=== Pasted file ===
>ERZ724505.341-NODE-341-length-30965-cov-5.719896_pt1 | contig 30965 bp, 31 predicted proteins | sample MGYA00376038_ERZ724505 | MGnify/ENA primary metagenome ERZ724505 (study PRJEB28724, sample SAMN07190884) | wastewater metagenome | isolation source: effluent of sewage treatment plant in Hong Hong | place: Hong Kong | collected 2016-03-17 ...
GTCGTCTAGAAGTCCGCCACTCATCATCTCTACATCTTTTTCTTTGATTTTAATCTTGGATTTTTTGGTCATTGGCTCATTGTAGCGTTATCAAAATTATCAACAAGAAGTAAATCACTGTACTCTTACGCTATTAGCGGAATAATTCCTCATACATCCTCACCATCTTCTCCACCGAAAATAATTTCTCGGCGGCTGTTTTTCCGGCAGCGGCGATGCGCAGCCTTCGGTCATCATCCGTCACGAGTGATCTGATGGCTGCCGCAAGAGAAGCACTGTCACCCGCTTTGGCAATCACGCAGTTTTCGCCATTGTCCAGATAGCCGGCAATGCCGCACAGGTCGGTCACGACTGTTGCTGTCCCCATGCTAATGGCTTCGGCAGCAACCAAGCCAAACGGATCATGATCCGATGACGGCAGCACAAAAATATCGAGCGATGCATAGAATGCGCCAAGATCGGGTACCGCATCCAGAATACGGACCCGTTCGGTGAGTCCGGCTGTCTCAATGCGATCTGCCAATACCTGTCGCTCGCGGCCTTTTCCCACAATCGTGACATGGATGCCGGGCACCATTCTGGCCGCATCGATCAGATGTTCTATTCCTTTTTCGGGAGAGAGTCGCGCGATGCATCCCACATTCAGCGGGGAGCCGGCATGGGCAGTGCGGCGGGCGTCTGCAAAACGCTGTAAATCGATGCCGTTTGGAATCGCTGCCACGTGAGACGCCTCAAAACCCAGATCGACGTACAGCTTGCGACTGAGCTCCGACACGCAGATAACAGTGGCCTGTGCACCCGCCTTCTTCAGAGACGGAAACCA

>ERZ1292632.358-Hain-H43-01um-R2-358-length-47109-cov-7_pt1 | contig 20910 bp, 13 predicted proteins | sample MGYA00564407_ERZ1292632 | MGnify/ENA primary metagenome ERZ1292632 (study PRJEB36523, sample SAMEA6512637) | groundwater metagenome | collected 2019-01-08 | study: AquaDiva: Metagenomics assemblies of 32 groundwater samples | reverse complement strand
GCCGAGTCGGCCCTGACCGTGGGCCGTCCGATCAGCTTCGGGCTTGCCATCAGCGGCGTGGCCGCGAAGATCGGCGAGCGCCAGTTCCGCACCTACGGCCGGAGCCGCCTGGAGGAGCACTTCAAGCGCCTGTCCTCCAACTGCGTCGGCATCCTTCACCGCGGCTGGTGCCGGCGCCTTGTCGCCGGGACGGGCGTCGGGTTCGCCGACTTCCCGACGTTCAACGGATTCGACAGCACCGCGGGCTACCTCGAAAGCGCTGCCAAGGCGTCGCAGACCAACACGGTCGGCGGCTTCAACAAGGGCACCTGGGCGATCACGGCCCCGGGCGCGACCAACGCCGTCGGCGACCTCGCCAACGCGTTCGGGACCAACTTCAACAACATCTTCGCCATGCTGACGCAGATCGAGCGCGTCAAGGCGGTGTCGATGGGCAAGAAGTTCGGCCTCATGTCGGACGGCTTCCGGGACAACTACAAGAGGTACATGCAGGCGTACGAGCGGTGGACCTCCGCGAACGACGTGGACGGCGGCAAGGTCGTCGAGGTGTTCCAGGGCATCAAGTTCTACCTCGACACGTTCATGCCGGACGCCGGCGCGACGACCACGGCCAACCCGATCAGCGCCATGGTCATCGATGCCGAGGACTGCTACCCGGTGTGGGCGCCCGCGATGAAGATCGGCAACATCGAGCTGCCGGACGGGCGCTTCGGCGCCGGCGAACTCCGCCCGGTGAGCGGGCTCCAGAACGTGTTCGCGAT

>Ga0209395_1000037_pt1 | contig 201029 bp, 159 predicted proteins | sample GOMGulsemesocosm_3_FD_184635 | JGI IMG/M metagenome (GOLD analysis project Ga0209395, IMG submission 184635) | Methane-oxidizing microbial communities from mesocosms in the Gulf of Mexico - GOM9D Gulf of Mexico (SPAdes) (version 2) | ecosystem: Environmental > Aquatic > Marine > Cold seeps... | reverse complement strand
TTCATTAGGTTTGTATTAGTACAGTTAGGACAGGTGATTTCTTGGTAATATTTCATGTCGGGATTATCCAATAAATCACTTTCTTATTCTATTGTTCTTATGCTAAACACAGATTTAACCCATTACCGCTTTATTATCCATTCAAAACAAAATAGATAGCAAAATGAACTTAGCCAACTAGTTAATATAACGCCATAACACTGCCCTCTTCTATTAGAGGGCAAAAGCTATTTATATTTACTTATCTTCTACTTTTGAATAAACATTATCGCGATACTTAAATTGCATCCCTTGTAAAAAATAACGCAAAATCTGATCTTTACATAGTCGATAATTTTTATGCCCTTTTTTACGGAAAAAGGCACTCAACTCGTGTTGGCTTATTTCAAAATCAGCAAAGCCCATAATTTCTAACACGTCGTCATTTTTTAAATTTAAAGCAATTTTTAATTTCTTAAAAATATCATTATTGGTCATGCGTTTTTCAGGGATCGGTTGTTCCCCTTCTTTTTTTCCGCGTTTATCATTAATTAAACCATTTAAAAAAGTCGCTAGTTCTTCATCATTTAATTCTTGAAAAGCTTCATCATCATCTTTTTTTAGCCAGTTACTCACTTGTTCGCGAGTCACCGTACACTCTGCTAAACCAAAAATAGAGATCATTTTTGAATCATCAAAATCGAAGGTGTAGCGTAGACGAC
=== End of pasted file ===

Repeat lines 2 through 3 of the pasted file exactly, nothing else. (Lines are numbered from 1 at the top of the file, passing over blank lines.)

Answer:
GTCGTCTAGAAGTCCGCCACTCATCATCTCTACATCTTTTTCTTTGATTTTAATCTTGGATTTTTTGGTCATTGGCTCATTGTAGCGTTATCAAAATTATCAACAAGAAGTAAATCACTGTACTCTTACGCTATTAGCGGAATAATTCCTCATACATCCTCACCATCTTCTCCACCGAAAATAATTTCTCGGCGGCTGTTTTTCCGGCAGCGGCGATGCGCAGCCTTCGGTCATCATCCGTCACGAGTGATCTGATGGCTGCCGCAAGAGAAGCACTGTCACCCGCTTTGGCAATCACGCAGTTTTCGCCATTGTCCAGATAGCCGGCAATGCCGCACAGGTCGGTCACGACTGTTGCTGTCCCCATGCTAATGGCTTCGGCAGCAACCAAGCCAAACGGATCATGATCCGATGACGGCAGCACAAAAATATCGAGCGATGCATAGAATGCGCCAAGATCGGGTACCGCATCCAGAATACGGACCCGTTCGGTGAGTCCGGCTGTCTCAATGCGATCTGCCAATACCTGTCGCTCGCGGCCTTTTCCCACAATCGTGACATGGATGCCGGGCACCATTCTGGCCGCATCGATCAGATGTTCTATTCCTTTTTCGGGAGAGAGTCGCGCGATGCATCCCACATTCAGCGGGGAGCCGGCATGGGCAGTGCGGCGGGCGTCTGCAAAACGCTGTAAATCGATGCCGTTTGGAATCGCTGCCACGTGAGACGCCTCAAAACCCAGATCGACGTACAGCTTGCGACTGAGCTCCGACACGCAGATAACAGTGGCCTGTGCACCCGCCTTCTTCAGAGACGGAAACCA

>ERZ1292632.358-Hain-H43-01um-R2-358-length-47109-cov-7_pt1 | contig 20910 bp, 13 predicted proteins | sample MGYA00564407_ERZ1292632 | MGnify/ENA primary metagenome ERZ1292632 (study PRJEB36523, sample SAMEA6512637) | groundwater metagenome | collected 2019-01-08 | study: AquaDiva: Metagenomics assemblies of 32 groundwater samples | reverse complement strand